— China calls the United States a “trade bully.” Reuters's Tom Miles: “The United States has started a trade war and China will defend itself, Chinese Vice Minister of Commerce Wang Shouwen said on Thursday, urging the United States to 'take the gun' of tariffs away to smooth the way for talks. Earlier on Thursday . . . Trump said the United States was in a nasty trade battle with China, but things would ultimately work out. Speaking after a regular two-yearly review of China’s trade policies at the World Trade Organization (WTO), Wang was skeptical. 'The measures taken are against the interests of China, they are against the interests of U.S. businesses, consumers, workers and farmers. They are hampering global economic growth. They are just a trade bully,' he told reporters in Geneva.”
— Germany and China pull together. Politico's Joshua Posaner and Hans Von Der Burchard: “Trump’s rapidly escalating trade war is pushing Berlin and Beijing into an uneasy economic alliance. Both China and Germany found themselves squarely in Trump’s sights this week. . . . Facing this open hostility, both countries are realizing that it makes sense to club together. . . . 'As relations with the U.S. become increasingly difficult, the other economic giant will inevitably become more important to us,' said Volker Treier, deputy chief executive of Germany’s Chambers of Industry and Commerce. Still, Germany and China are hardly natural bedfellows. Berlin is suspicious of China’s trade agenda and is at the forefront of trying to protect the EU from losing core intellectual property in buyouts in high-tech sectors such as robotics.”
— China will address its debt problem later. WJS's Chao Deng and Lingling Wei: “China is letting up on its drive to keep a lid on debt growth as it faces a softening economy at home and escalating trade tensions with the U.S. Senior Chinese leaders led by President Xi Jinping have been sending unmistakable signals that the campaign to rein in financial risk isn’t the overriding priority it has been. Financial regulators are delaying the release of rules to curtail risky lending by banks and other institutions out of concern that the regulations would choke off a source of funding and rattle financial markets already shaken by worries over trade and the economy, people familiar with the decision said. In a turnabout, the State Council, China’s cabinet, stopped hectoring city halls and townships to restrain spending and instead last week launched an inspection to urge them to speed up already approved investment projects to re-energize growth. The central government often uses inspections as a way to evaluate local officials and get top-level directives across.”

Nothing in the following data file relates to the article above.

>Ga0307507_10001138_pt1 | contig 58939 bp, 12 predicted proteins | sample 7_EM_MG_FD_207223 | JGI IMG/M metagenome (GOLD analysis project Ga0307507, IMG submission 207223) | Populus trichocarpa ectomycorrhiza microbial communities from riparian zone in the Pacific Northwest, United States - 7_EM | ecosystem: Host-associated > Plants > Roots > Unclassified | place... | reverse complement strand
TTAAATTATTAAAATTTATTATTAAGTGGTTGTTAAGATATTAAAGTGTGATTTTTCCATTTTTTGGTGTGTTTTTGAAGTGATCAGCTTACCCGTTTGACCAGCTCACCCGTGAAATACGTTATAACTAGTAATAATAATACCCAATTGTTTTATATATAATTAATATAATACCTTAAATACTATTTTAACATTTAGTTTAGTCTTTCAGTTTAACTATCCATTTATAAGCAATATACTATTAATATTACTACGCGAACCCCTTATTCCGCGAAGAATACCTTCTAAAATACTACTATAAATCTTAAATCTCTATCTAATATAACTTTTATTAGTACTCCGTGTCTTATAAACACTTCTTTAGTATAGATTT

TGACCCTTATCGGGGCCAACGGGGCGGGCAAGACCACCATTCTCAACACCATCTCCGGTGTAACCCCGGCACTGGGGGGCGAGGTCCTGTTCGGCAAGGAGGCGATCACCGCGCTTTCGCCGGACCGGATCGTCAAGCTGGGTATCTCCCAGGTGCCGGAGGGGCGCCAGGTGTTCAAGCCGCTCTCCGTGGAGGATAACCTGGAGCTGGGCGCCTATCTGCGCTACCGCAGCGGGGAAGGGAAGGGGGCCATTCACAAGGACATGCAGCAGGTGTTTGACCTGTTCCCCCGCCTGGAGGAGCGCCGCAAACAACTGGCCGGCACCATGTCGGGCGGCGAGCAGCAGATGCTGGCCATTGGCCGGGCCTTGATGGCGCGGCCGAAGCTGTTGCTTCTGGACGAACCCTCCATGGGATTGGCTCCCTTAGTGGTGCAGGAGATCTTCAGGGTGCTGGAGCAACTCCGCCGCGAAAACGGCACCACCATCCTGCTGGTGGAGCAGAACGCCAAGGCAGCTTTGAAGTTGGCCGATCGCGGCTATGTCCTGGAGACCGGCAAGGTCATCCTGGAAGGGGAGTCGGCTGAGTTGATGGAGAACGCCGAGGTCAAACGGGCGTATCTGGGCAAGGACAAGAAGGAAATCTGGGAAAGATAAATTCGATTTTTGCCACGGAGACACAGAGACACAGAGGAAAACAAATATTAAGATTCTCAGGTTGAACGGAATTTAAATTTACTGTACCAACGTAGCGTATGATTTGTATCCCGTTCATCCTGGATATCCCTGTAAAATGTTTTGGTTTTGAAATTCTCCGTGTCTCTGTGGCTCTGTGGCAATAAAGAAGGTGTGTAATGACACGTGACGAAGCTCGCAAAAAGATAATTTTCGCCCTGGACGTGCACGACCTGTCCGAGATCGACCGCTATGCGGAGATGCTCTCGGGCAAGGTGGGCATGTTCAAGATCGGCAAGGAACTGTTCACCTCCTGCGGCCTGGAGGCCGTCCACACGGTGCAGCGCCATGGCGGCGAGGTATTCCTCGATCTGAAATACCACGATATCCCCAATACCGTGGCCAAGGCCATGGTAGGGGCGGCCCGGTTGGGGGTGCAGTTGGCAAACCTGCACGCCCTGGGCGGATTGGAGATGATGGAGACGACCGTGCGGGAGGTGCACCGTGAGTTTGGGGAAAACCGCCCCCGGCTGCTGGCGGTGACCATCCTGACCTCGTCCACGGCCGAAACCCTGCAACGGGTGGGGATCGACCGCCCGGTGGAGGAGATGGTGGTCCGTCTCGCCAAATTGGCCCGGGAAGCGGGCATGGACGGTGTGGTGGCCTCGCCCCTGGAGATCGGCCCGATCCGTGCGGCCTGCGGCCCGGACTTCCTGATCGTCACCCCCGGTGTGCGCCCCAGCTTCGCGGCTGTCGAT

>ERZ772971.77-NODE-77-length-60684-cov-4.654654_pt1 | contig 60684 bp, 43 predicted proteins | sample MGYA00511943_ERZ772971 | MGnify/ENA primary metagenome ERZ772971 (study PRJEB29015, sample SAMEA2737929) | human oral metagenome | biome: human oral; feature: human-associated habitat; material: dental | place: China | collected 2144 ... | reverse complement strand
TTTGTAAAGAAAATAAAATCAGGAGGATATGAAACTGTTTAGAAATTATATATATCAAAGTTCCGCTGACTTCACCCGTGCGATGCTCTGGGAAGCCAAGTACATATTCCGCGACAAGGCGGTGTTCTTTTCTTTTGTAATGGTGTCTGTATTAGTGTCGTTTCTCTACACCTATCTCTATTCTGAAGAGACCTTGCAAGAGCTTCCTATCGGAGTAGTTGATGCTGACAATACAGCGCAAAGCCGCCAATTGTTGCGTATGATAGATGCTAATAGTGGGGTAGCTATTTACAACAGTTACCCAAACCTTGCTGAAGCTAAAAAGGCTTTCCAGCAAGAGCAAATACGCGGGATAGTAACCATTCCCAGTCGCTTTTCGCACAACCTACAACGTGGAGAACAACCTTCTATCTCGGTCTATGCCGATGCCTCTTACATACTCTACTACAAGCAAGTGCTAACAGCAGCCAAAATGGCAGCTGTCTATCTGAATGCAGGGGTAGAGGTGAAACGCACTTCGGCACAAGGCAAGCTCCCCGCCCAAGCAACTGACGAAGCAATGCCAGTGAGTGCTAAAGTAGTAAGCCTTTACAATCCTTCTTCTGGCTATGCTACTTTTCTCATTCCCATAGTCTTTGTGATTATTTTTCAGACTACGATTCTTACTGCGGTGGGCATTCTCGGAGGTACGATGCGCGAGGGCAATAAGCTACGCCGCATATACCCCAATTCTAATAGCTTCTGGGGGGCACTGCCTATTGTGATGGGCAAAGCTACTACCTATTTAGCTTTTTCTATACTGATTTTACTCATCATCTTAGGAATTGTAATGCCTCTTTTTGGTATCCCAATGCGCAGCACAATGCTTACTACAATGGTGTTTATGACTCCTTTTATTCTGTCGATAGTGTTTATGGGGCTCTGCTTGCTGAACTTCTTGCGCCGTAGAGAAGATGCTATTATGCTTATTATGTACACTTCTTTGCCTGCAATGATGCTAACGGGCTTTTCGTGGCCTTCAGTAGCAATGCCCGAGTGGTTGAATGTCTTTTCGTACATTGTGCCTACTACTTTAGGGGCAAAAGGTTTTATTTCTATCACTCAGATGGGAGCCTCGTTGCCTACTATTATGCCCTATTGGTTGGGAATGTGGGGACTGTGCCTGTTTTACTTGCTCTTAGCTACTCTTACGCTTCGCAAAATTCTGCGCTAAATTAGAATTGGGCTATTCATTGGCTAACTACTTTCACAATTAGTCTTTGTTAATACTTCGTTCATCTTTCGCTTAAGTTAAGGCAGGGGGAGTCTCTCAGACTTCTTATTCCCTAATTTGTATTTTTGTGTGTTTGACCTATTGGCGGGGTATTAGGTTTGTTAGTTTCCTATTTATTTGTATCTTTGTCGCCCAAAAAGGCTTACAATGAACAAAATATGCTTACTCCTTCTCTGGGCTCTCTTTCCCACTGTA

— Mooch tells Trump to stand down. Anthony Scaramucci, writing in the Financial Times: "During his first 16 months in office, President Donald Trump made all the right moves in leading the US economy and stock market to record heights: tax cuts, regulatory relief and pro-business rhetoric. Wages are inching upwards and people are returning to work. Yet, the potential for a full-blown trade war risks undoing much of that great work and punishing the very voters who elected him. The administration needs to change tactics now or risk jeopardising the midterms... Mr Trump recognises the problem, but his current approach to solving it needs refining. The administration has antagonised our allies and threatened to abandon the global rules-based system rather than building a coalition to reform the WTO and hold China accountable."
— Ross says he will sell his holdings. The Post's Steven Mufson: “The Office of Government Ethics strongly reprimanded Commerce Secretary Wilbur Ross for his failure to completely divest himself of his far-flung stock holdings in a timely fashion and for taking short positions in an effort to offset certain stocks until they could be sold. Ross replied by saying that even though his ethics agreement allows him to retain private equity holdings, he will now sell all his holdings and put them in Treasury securities in order 'to maintain the public trust.' David J. Apol, acting director and general counsel of the ethics office, told Ross that 'your failure to divest created the potential for a serious criminal violation on your part and undermined public confidence.'”
— Inflation hurts. The Post's Heather Long: “The 2.9 percent inflation for the twelve-month period ending in June is a sign of a growing economy, but it’s also a painful development for workers, whose tepid wage gains have failed to keep pace with the rising prices. The cost of food, shelter and gas have all risen significantly in the past year. Gas skyrocketed more than 24 percent, rent for a primary residence jumped 3.6 percent and meals at restaurants and cafeterias rose 2.8 percent. Prices have risen roughly at the same rate as wages, erasing any gains workers may have hoped to realize via bigger paychecks.”